I was talking to a friend recently about this wonderful novel I had just read called Thin Blue Smoke. “It’s about baseball, barbecue and God,” I told him. “Three things I love.”
In truth, baseball and God are more behind the scenes players in the novel set at a Kansas City barbecue joint that also pulls in a series of other topics ranging from gentrification and civil rights to mental illness, alcoholism and problem gambling.
The barbecue joint, affectionately known as Smoke Meat, is a key player in the narrative that unfolds about its grumpy former Kansas City Athletics outfielder owner LaVerne Williams and the diverse cast of characters who frequent Kansas City’s best kept culinary secret. Through the richly developed characters, Doug Worgul weaves the kind of story that brings the characters so vividly to life you’ll find yourself wanting to Google them to see “where they are now” when you finish reading it.
I’m a recent convert to the world of barbecue enthusiasm, thanks in part to the aforementioned friend who most recently introduced me to Carolina barbecue. Before reading Thin Blue Smoke I would say everything I knew about appreciating barbecue I learned from him. Worgul, who in his bio is referenced as “a nationally-recognized authority on the history and cultural significance of American barbecue traditions,” has now become my other source for appreciating not just the culture and tradition, but the spiritual significance as well.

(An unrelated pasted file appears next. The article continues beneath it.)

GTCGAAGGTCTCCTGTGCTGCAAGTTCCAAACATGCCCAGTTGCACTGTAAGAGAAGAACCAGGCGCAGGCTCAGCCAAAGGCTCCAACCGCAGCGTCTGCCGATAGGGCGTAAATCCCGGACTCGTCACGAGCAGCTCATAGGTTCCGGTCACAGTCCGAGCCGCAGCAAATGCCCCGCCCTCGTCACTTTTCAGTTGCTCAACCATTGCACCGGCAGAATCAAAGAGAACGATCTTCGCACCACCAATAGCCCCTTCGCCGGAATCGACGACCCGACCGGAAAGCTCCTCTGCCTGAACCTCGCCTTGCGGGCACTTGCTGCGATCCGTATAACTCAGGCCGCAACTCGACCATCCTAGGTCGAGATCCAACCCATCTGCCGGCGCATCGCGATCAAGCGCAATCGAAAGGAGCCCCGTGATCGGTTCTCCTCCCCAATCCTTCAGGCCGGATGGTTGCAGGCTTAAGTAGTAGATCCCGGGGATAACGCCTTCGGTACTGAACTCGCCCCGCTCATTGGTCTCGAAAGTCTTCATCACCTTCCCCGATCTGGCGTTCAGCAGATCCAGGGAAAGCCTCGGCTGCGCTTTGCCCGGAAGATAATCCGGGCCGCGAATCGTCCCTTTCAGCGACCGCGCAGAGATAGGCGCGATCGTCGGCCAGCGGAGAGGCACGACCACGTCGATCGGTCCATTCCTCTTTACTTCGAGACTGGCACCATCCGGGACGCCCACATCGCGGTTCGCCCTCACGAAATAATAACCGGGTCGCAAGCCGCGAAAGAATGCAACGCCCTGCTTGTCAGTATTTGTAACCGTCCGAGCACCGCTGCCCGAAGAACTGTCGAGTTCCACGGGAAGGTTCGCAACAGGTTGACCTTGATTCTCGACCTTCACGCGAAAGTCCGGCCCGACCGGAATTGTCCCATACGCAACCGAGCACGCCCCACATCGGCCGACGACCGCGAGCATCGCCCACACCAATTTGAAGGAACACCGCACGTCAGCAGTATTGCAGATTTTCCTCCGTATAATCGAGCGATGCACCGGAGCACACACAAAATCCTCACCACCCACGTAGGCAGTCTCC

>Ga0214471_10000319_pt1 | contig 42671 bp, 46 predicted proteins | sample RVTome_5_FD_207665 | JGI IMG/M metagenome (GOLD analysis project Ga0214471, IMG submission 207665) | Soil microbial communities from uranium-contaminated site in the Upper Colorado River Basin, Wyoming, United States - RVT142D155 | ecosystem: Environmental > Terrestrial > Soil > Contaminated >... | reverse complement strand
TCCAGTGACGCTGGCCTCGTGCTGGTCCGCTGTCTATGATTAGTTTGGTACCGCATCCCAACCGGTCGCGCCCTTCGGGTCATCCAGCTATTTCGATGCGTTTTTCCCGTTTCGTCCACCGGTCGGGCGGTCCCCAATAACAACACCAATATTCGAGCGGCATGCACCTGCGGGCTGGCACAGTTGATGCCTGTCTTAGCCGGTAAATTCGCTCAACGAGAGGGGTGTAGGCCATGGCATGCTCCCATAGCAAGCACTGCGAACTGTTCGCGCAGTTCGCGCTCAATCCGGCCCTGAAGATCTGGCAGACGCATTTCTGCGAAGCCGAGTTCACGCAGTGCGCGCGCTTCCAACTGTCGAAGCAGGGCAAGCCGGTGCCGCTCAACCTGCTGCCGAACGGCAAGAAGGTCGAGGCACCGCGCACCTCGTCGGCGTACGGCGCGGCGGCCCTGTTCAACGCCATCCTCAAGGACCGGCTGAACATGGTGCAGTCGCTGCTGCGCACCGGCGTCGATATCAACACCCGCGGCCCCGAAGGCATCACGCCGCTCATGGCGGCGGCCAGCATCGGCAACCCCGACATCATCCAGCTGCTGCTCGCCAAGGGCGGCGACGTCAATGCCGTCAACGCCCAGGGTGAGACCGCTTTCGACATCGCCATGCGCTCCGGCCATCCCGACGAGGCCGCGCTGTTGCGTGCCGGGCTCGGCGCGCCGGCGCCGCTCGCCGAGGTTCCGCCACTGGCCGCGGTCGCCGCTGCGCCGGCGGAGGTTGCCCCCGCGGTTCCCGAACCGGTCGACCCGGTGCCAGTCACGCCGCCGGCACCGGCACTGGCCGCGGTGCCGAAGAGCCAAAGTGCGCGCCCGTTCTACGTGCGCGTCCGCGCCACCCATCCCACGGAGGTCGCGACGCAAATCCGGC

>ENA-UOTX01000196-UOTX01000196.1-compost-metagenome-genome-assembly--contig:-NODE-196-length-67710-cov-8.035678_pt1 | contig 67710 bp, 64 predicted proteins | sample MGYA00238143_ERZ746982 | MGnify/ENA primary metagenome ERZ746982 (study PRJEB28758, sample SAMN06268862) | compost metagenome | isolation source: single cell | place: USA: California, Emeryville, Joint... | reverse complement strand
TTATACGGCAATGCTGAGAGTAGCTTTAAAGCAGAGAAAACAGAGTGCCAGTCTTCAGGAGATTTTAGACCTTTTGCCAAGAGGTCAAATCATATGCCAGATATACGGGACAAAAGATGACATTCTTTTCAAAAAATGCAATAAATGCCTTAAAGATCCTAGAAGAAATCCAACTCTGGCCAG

Barbecue, as Williams explains toward the end of the book, is about making something special out of the not so glamorous, taking the pieces of meat that would be otherwise discarded or tough to eat and turning them into something memorable. This process occurs not just with the meat in this story, but with the people whose lives cross paths and change forever over a checkered tablecloth and a basket of smoked brisket.
A true testament to Worgul’s gift as as a writer and food critic is his ability to bring you into this world without making you feel like an outsider who has only ever eaten at Famous Dave’s. Like the fictional BBQ joint that welcomes all comers, Worgul’s book manages to include all of the elements of a great novel English majors spend four years studying without ever coming across as one of those books that strokes literary critics egos while boring everyone else to tears (there’s a reason I’ve read so little fiction since earning a degree in English). In the end, the book accomplishes what all good works of art should – it inspired me to consider taking up fiction writing again, imagining and re-visiting characters I’ve created and long since forgotten from my days as an aspiring fiction writer.
At the risk of sounding hyperbolic, the book has done for me at 34 what To Kill A Mockingbird did to me at 13. It’s restored my love and appreciation of the novel and reminded me the value and importance of stories that come to life and characters who occupy our imaginations.
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